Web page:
April 2, 2021

« All News

Geosyntec Personnel to Present on CCR Compliance and Remediation in USWAG CCR Workshop Series

Rob Ferree, CPG, (Michigan), Ryan Fimmen, Ph.D., (Ohio), Herwig Goldemund, Ph.D. (Georgia), Jim Linton (Florida), and Robert Glazier, P.G. (Maryland) will present on coal combustion residuals (CCR) compliance and remediation in the Utility Solid Waste Activities Group (USWAG) CCR Workshop Series that runs from April 8 through August 5, 2021.

Rob and Ryan's co-presenter is Harold Register, Consumers Energy.

Robert Ferree is a Senior Principal Geologist based in Michigan with more than 35 years of experience focused on hydrogeologic investigations; vapor intrusion, remedial investigations; underground storage tank (UST) removal; soil and groundwater sampling in accordance with RCRA and CERCLA guidance; remediation system design; remedial system installation; aquifer test performance and analysis; and environmental site assessments (ESAs).

Ryan Fimmen is a Principal Scientist based in Ohio with more than 12 years of experience in the remediation of soils, sediments, and groundwater and in contaminant fate and transformation. His work with CCR management has included developing a decision framework document for the Electric Power Research Institute for the evaluation of the application of monitored natural attenuation at sites with CCR-impacted groundwater.

Jim Linton is a Principal Environmental Scientist based in Florida with more than 30 years of experience focused on site assessment and remediation. He specializes in innovative contaminated site investigations, remedial strategy development, biological population studies, wetland restoration, phytoremediation, and regulatory compliance. Jim has developed feasibility studies and innovative remediation solutions for manufacturing facilities in the pesticide, electronics, and aerospace industries.

Robert Glazier is a Principal Environmental Consultant based in Maryland with more than 35 years of experience focused on site remediation, risk assessment, and environmental permitting associated with solid and hazardous waste landfills as well as power generation and manufacturing facilities. Bob's consulting services focus on the strategic management of environmental liabilities, working with private sector clients who want to reduce financial exposures associated with cleaning up environmentally impacted sites.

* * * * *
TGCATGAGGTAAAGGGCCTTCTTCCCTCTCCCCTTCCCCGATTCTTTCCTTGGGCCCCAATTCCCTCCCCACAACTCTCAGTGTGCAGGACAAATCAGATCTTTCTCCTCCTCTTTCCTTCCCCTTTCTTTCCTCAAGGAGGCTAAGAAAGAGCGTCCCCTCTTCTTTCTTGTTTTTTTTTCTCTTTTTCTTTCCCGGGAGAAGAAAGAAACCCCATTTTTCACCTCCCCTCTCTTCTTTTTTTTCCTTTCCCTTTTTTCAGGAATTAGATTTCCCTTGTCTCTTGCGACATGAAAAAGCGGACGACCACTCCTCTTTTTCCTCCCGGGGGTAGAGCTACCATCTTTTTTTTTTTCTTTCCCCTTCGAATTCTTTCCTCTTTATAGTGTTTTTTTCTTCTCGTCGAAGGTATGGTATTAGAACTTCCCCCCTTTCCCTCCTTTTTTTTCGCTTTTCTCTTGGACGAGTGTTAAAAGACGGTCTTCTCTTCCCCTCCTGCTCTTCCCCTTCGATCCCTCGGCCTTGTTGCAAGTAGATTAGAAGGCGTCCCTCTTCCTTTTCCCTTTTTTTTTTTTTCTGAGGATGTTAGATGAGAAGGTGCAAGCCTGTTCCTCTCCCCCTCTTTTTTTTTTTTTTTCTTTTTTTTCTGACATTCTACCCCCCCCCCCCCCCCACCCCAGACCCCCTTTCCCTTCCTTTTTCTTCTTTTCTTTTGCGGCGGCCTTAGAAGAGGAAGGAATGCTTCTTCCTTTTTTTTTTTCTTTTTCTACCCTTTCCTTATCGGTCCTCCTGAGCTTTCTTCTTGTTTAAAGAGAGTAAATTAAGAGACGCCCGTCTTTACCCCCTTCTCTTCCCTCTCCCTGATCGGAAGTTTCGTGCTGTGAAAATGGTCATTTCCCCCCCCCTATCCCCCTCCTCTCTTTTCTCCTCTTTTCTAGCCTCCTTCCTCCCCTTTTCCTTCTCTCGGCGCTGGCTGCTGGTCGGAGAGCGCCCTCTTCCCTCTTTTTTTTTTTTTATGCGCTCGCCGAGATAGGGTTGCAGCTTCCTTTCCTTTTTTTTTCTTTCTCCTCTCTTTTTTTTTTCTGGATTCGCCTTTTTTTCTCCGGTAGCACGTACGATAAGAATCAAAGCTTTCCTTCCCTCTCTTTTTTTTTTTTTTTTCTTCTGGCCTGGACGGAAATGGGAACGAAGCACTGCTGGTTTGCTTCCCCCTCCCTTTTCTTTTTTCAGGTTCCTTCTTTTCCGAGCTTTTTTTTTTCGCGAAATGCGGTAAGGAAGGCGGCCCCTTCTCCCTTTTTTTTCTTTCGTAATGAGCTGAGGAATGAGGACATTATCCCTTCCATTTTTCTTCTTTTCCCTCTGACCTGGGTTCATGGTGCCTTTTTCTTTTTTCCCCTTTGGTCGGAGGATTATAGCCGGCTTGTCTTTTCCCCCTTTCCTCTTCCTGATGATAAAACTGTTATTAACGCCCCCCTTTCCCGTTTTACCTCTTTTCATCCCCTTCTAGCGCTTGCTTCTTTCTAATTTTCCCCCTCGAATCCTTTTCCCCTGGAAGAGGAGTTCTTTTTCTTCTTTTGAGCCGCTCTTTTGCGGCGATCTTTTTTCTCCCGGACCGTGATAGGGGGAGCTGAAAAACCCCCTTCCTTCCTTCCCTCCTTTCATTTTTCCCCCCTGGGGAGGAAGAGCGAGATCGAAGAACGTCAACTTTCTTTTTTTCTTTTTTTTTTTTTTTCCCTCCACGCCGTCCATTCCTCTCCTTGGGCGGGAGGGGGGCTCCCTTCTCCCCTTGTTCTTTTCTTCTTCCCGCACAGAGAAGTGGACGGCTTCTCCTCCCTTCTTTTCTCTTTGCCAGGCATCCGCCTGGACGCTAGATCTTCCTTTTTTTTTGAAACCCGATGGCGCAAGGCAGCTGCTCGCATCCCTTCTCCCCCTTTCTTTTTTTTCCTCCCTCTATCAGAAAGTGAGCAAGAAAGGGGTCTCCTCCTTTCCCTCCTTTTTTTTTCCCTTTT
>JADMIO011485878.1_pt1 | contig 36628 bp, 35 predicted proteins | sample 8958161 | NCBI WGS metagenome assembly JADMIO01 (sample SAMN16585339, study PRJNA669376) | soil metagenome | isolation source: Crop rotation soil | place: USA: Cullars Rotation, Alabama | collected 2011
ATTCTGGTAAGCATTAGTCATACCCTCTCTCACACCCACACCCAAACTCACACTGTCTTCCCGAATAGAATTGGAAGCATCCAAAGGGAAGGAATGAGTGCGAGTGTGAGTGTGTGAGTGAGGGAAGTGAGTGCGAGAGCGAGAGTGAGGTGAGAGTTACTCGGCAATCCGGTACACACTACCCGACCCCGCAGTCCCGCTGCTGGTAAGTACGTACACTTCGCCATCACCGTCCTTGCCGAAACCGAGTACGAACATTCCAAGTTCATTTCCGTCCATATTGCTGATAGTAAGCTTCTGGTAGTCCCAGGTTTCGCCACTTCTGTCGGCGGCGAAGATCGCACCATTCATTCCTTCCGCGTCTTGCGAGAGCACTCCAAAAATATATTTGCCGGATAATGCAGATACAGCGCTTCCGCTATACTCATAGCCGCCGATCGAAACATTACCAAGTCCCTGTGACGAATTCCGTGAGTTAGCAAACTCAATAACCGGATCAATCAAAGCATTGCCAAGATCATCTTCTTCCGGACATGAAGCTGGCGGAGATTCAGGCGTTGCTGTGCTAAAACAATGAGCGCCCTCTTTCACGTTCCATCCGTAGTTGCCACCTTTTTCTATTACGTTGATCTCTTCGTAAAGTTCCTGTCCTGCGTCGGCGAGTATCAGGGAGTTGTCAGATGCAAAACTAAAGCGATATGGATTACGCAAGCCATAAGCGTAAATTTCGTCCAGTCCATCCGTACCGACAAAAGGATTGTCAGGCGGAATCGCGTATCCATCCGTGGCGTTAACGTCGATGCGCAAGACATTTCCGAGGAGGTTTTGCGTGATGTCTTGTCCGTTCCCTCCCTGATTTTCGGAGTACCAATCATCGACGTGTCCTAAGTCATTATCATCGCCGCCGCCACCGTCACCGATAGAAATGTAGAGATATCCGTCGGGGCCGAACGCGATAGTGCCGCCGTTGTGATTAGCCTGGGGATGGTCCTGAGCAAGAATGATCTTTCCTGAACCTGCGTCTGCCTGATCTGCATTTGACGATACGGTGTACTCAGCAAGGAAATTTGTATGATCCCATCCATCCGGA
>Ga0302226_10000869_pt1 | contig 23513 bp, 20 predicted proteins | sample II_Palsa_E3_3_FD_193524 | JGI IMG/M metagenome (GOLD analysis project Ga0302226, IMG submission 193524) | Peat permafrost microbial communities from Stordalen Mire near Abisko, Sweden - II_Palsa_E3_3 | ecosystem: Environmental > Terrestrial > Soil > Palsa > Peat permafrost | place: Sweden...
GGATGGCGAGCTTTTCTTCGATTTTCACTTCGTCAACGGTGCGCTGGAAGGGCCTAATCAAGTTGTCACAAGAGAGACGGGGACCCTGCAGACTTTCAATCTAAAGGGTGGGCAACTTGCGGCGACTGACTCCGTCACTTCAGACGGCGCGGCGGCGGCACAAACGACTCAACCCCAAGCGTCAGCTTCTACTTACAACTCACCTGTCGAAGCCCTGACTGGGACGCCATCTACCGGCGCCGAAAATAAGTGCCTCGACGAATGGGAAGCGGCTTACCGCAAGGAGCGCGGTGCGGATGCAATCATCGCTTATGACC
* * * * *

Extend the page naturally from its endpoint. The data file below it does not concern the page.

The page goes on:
The 2021 USWAG CCR Workshop will be conducted through a series of webinars, once a month, from April 8 through August 5, 2021. The Workshop will focus on CCR Rule compliance, groundwater monitoring/corrective action, impoundment and landfill closure, and other key issues.

The Utility Solid Waste Activities Group (USWAG) is responsible for addressing solid and hazardous waste issues on behalf of the utility industry. USWAG was formed in 1978, and is a trade association of more than 130 utility operating companies, energy companies and industry associations, including the Edison Electric Institute (EEI), the National Rural Electric Cooperative Association (NRECA), the American Public Power Association (APPA), and the American Gas Association (AGA).

Abstracts

Remedial Planning Incorporating Geochemistry, Microbial Community Generics, and Fate and Transport Considerations at an Inactive CCR Landfill
Presenters: Rob Ferree, Ryan Fimmen, Geosyntec Consultants; Harold Register, Consumers Energy
Time: 1-3:30 p.m. Eastern on May 6, 2021
Consumers Energy completed construction of the final cover over an inactive Coal Combustion Residual (CCR) landfill located in Essexville, Michigan in December 2019. A robust program for postclosure care approved in a hydrogeological monitoring plan consists of monitoring at locations along the solid waste boundary and at downgradient, alternative monitoring points at the groundwater-surface water interface (GSI). As early as 1982, groundwater quality at the Site was determined to be impacted with a number of inorganic constituents, including arsenic. A detailed investigation of the landfill culminating in a groundwater characterization report outlined the nature and extent of elevated arsenic at the site and provided for a compliance monitoring program achieved through alternative monitoring points adapted into a groundwater mixing zone authorized by MDEQ on August 26, 2009 and reauthorized with minor modifications on December 23, 2015.

This presentation will focus on recent monitoring results, investigative methods evaluating geochemical conditions and microbial community in the sediment of the bay and the evaluation of appropriate remedial technologies. Traditional remedial technologies; such as pump and treat; passive reactive barriers, air sparging, or reactive capping, as a single solution may not be the most effective solution based on the dynamic nature of the surface water hydrology, groundwater flow, and the influence on fluctuating geochemical redox dynamics within the discharge area.